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Poised to peak

Table tennis player T. Pradeepa says her game has changed for the better after she landed a job in LIC recently. She has now set her sights on the National championship title.

THOSE WERE frustrating times for paddler T. Pradeepa. Despite splendid performances, winning eight of the ten state-ranking titles in 2001, and claiming five titles the previous year, getting a job was proving to be arduous. Partly sponsored by Indian Airlines and later by Food Corporation of India for a couple of years, a full-time job was becoming a mirage. A god-sent offer came from Life Insurance Corporation in July this year, which evidently became the tonic that Pradeepa desperately needed.

Reminisces Pradeepa: ``The last two or three years I have been under tremendous pressure. But never did I contemplate quitting table tennis at any point of time.''

She says her game has changed for the better, as she no longer plays with the cobwebs in mind. ``Earlier, I used to play under pressure knowing that I have to get a job and it did affect my game to some extent,'' says Pradeepa.

The All India Inter-institutional title at New Delhi in August this year, her maiden victory at the National level, has given the 22-year old enormous confidence, self-esteem and optimism to see the future as a period to conquer new peaks.

In the inter-institutional championship, she toppled some reputed players such as Anindita Chakraborty, Poulomi Ghatak, Susmitha Roy and Montu Ghosh in the final. ``This championship I played my normal game without any tension,'' she says.

In the next event, the National ranking championship (East) at Durgapur, she almost did a repeat only to stumble at the last hurdle to Mouma Das of Bengal, defeating on the way Poulomi Ghatak, Nandita Saha, Anindita Chakraborty.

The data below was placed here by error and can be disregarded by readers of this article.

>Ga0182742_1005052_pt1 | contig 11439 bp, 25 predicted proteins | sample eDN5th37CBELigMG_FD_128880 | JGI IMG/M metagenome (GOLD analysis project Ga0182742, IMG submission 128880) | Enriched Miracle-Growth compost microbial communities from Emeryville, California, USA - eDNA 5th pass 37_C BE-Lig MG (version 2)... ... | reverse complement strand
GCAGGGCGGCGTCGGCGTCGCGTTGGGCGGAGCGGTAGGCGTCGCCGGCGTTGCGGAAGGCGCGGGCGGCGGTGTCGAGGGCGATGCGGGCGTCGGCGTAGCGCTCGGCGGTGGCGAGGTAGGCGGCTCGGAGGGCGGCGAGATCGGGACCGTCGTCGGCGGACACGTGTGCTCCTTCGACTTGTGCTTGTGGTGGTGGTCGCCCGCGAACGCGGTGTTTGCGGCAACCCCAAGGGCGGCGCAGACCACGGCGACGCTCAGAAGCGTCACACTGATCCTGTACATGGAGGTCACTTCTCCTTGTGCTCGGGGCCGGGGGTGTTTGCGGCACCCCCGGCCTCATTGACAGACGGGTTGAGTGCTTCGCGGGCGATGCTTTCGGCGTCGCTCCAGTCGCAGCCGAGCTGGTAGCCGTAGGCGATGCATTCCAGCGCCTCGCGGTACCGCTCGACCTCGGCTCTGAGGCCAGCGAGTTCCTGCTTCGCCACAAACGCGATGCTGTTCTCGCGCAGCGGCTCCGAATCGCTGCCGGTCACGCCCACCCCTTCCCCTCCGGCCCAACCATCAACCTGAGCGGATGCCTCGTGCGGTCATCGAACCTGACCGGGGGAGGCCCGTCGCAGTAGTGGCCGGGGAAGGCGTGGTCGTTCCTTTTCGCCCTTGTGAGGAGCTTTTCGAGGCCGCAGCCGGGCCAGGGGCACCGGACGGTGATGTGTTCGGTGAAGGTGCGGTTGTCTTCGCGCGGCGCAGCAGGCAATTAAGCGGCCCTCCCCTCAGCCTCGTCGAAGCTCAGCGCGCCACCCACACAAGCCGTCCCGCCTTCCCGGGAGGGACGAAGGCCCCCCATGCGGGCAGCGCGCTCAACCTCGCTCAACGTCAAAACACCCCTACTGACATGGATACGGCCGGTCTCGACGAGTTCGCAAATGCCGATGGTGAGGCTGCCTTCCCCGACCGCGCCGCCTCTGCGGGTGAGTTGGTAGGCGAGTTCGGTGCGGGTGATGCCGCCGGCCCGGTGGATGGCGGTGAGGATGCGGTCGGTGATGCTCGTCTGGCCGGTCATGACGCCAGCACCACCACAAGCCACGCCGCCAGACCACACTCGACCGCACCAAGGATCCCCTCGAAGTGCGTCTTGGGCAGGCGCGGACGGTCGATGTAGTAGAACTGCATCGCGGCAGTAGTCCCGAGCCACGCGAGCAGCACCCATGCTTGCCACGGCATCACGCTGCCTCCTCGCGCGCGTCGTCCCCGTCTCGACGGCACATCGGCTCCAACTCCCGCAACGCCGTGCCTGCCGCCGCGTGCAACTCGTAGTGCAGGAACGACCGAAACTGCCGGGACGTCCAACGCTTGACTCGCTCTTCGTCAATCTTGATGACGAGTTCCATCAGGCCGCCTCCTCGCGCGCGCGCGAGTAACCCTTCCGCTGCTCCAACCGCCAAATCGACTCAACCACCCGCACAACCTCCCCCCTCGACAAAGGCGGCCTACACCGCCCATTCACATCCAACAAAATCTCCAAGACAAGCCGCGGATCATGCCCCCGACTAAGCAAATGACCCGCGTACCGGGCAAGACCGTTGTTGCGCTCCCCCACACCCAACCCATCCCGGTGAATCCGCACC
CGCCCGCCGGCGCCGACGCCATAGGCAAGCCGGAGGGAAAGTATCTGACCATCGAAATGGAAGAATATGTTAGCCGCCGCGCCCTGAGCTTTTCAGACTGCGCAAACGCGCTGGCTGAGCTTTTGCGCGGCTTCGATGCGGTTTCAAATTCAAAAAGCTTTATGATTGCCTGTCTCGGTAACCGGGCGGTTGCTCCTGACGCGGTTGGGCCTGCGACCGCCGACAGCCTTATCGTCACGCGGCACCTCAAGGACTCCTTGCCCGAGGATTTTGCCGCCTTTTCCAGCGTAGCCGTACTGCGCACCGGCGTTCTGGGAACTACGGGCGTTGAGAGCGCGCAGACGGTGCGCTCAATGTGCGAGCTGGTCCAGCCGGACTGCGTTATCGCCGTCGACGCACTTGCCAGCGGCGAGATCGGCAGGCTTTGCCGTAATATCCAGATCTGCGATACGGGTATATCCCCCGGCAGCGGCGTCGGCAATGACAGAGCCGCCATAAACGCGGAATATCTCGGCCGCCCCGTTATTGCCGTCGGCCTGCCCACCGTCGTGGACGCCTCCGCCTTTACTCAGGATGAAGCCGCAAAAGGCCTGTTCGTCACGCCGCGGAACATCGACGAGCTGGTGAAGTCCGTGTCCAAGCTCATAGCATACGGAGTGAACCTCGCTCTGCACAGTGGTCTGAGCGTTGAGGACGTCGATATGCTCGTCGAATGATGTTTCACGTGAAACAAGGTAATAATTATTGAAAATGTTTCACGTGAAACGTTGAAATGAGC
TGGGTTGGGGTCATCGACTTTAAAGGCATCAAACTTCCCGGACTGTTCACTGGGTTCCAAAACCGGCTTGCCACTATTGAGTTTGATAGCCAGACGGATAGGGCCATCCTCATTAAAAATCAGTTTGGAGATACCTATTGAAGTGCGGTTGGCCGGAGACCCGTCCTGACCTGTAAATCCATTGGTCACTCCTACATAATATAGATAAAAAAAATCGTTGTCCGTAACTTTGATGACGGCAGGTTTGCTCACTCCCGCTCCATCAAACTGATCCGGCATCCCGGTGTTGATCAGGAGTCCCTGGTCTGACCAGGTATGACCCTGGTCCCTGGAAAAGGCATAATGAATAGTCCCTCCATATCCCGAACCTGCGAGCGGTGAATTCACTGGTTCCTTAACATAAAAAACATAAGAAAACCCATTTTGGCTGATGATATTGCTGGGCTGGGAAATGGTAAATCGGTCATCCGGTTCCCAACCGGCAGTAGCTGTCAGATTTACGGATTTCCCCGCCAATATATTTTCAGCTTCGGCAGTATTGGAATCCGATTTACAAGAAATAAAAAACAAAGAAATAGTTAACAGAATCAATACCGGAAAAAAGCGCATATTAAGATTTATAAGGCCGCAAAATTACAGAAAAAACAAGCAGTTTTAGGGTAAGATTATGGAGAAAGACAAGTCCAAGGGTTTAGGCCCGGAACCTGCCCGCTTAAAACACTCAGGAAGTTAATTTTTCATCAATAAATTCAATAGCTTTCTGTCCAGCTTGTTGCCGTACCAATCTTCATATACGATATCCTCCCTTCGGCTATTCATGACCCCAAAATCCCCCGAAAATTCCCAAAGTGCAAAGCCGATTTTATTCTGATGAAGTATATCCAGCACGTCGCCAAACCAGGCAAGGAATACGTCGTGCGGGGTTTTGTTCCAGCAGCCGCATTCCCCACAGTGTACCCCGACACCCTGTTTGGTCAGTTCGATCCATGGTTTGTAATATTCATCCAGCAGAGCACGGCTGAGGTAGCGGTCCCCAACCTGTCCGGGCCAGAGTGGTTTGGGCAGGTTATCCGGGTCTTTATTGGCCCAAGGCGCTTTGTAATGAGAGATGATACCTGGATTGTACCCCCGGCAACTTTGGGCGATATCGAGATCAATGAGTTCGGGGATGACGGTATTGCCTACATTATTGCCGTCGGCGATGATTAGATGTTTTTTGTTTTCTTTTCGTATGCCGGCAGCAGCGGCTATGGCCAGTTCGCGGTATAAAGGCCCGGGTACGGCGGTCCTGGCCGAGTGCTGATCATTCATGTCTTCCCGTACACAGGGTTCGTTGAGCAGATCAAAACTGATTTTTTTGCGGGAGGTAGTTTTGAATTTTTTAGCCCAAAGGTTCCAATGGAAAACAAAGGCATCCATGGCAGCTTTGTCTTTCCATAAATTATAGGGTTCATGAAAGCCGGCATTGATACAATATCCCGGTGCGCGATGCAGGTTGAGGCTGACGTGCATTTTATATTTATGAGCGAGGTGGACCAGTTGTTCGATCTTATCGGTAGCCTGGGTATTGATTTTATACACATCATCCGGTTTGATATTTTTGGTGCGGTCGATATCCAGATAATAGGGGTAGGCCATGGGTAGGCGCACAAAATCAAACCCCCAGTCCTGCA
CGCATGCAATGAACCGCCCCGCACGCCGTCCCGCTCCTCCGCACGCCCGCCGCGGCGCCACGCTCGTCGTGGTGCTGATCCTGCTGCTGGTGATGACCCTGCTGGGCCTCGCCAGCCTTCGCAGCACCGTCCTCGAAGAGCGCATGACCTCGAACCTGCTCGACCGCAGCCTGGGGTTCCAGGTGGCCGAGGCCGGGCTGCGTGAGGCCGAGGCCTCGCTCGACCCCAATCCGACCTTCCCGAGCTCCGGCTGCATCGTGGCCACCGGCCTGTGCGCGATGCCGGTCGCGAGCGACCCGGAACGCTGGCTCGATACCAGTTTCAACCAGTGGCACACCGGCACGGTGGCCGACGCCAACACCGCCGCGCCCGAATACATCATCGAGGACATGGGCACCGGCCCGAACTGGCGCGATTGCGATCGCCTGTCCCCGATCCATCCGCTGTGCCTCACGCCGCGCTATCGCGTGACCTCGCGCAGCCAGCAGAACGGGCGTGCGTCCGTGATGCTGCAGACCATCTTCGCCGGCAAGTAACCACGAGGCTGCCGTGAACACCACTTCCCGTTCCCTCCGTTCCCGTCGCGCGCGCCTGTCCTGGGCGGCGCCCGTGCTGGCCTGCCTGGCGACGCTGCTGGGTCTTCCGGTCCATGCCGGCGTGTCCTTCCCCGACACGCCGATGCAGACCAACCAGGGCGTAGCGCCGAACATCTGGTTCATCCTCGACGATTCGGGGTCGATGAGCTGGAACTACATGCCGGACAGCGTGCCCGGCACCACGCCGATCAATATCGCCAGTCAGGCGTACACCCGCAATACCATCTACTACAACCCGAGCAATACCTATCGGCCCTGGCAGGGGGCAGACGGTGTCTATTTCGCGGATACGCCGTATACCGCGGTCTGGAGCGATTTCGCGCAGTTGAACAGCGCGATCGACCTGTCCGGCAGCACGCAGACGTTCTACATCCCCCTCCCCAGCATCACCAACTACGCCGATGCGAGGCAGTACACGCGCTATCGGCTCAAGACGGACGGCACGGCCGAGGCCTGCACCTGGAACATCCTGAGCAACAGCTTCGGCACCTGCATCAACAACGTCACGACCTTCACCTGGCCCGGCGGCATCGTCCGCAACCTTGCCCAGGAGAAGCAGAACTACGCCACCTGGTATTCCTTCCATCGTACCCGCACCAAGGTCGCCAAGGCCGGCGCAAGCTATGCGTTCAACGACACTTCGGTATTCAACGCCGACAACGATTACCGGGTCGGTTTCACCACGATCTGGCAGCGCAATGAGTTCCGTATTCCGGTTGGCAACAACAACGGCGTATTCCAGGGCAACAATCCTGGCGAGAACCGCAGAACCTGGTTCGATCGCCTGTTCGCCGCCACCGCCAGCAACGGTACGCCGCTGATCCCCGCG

However, her first international exposure came in the 2001 Commonwealth Championship in New Delhi. Though she was not part of the Indian team, she entered the tournament as one ranked outside the top 8. ``I did not do well losing in the first round. But I learnt a lot from the foreign players, their quickness on the table and speed.''

On the local front, there have been more successes than failures for the Banking Management graduate from Ethiraj College.

Pradeepa led the Madras University team that clinched gold in the All India inter-university table tennis event for three years in succession.

And from 1995-96, she was ranked numero uno in India in the juniors. A gold in the team event and the doubles in the 1997 SAARC Asian Youth Championship at Dhaka has been one of the high points of her career.

The credit for Pradeepa's recent performances should be shared by her coaches — Muralidhara Rao and Srinivasa Rao (a former National coach), who have been the guiding lights in her rise to fame. The Rao brothers train around 60 students at Young Men's Indian Association, Mylapore, which Pradeepa joined in 1989.

While coaches do play a major role in a player's career, the challenges one faces at home turf are equally significant for they really fine tune him or her for battles away from the state.

In that case, Tamil Nadu, in particular, Chennai, has a surfeit of fine players — old and young — comprising N.R. Indu, N. Arul Selvi, and B. Bhuvaneswari, M. S. Mythili and the young brigade of Swarna, Aparna and Sangeetha. ``The standard of table tennis is very good here. You can always get good match practice,'' asserts Pradeepa. ``I have learnt a lot seeing and playing with them.'' She admires Indu for her mental strength. ``Indu's game is really effective as she relies more on top spin, and to be in the top four at the National level for almost five years now is not easy at all.'' And her favourite is Kolkata's Mouma Das. ``She (Mouma) is good in both block and attack. Hers is a very sharp game,'' says Pradeepa. She also admires veteran S. Raman for his superior technique and fitness.

A player with loads of talent but no consistency was the common refrain. Even Mouma Das says, ``she (Pradeepa) is a tough opponent to beat.'' A good victory in one match did not translate into a win in the subsequent matches. Her best performance in the National championships has been a quarterfinal appearance last year.

For the last three years, Pradeepa's National ranking has been hovering from 9 to 16. But, with notable displays in the last two National events, her ranking is bound to be in the top three. She understands what it takes to be at the top. ``I have to work really hard to remain there,'' she says. To mention Pradeepa in the same breath as M.S. Mythili (twice National champion) and Indu would be a bit too early. She has set her eyes on the National championship title. The way the LIC employee's career is shaping up, there are enough reasons to believe that she will fulfil it sooner than later.

K. KEERTHIVASAN

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